Orange County Commissioner Bryan Nelson, who resigned his seat effective April 24 to run for Apopka Mayor, has staked his campaign on a specious claim that under first-term Mayor Joe Kilsheimer’s watch the city’s cash reserves have dwindled from $40 million to $3 million.
Nelson, a former state Representative, has cast himself as a fiscal conservative in his bid for the top spot in Orange County’s second largest city. The race is non-partisan, but Nelson is a registered Republican and Kilsheimer is a registered Democrat.
The Apopka race has serious implications in Orange County, where Democrats outnumber Republicans by more than 120,000 voters, but where Republicans hold a current majority of seats on the county commission. A win by Kilsheimer in Apopka would make life a lot easier for Orange County mayoral hopeful – and current Orange County Sheriff – Jerry Demings, a Democrat who faces two Republicans, County Commissioner Pete Clarke and businessman Rob Panepinto in the countywide race.
In the Apopka race, Nelson has hit Kilsheimer in campaign literature and in public appearances on the city’s budget reserves. Nelson wrote in a Oct. 28 blog post that “we must … stop digging Apopka into a hole,” and declared that “Apopka’s reserves are now less than 3 percent.”
But Nelson might be starting to realize this isn’t the hill to die on, as Kilsheimer, a former Orlando Sentinel reporter, is proving that he still remembers a thing or two from his 20-year career in the news business. Namely, how to assemble facts and present them in compelling fashion. Go figure.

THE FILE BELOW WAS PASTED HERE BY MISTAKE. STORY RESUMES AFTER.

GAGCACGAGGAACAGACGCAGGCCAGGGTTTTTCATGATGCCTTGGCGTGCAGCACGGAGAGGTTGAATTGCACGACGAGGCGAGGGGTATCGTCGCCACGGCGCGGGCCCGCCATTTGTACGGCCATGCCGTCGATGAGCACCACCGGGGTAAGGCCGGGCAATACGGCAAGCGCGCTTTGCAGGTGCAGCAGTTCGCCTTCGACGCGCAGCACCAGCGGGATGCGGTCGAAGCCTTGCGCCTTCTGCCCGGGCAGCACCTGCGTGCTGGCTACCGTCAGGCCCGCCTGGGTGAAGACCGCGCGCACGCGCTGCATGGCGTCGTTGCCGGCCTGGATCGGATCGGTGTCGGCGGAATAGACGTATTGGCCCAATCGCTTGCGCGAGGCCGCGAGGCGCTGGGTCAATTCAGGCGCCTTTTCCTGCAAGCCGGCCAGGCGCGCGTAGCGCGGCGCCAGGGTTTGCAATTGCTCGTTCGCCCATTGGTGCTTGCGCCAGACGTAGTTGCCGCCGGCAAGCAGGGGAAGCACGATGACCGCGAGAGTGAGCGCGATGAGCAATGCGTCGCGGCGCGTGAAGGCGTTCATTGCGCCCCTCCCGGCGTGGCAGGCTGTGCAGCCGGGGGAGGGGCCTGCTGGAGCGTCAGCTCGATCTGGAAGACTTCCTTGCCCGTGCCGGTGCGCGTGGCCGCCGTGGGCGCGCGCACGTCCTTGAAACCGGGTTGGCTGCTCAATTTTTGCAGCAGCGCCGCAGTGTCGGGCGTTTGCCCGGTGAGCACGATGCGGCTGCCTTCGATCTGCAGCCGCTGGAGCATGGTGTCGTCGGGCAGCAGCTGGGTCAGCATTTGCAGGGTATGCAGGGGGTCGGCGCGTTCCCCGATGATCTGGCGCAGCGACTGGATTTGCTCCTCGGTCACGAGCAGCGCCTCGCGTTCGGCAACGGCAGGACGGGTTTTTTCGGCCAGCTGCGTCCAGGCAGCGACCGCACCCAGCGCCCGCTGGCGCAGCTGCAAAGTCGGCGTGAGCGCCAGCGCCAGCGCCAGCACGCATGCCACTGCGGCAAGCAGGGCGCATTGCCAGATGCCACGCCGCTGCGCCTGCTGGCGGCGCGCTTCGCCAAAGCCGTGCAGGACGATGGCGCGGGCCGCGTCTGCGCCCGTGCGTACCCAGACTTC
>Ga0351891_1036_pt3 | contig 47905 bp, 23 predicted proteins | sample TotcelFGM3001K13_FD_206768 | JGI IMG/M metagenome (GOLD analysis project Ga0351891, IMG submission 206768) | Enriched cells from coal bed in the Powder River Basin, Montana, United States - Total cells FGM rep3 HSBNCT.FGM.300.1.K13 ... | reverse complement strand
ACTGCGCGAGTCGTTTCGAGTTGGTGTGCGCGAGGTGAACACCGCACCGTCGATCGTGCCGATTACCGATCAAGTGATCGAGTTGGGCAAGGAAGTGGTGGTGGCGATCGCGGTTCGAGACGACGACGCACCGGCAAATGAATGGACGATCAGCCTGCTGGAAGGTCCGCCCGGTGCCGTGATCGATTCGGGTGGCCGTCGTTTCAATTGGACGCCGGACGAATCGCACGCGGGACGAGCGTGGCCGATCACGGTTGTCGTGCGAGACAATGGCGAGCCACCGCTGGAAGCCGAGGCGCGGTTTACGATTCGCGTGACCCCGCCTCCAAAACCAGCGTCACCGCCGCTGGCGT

At the Jan. 31 mayoral debate, Kilsheimer read from the city’s budget book and laid out exactly where Apopka’s general fund reserves stood at the beginning of the fiscal year: $8.6 million.
Then in a Wednesday post on his campaign Facebook page, Kilsheimer went further and walked viewers through a step-by-step tutorial on how they could look up the city’s financial status themselves via the city’s website.
Kilsheimer demonstrated in no uncertain terms that the city’s unrestricted general fund reserves stood at $8.6 million at the beginning of the current fiscal year, not the $3 million that Nelson has been pushing in campaign literature.
Kilsheimer further showed viewers how to look up the city’s most recent audited financial statements, and directed them to the section that states very clearly the city’s actual cash on hand total across all accounts: $59 million.
So, what about that $40 million figure Nelson’s been throwing around in campaign literature? It’s unclear where he pulled that from.
Kilsheimer goes so far as to say it’s “a complete mystery,” but the simplest explanation is usually the most likely, and in this case it’s pretty clear Nelson either has a loose grip on basic arithmetic or he’s still practicing some kind of math he learned in Tallahassee.
The other issue in the race?
Nelson is a lifelong Apopka resident and insurance agent, whose campaign is underscored by his relationship to Kilsheimer’s predecessor, John Land, who spent 60 years a Apopka Mayor before his 54-46 defeat four years ago. Land died of a stroke at the age of 93 six months after the loss.
The late Kit Land Nelson, Bryan Nelson’s aunt as well as the namesake for Apopka’s main park, was John Land’s sister. When John Land was alive, Nelson often affectionately referred to the him as “Uncle John.”
Nelson’s claim in the January debate was that they “want to take their city back.”
Kilsheimer obviously thinks that means going back to the good ol’ days when deals were done behind closed doors. Looks like the voters will get to decide.
The election is March 13.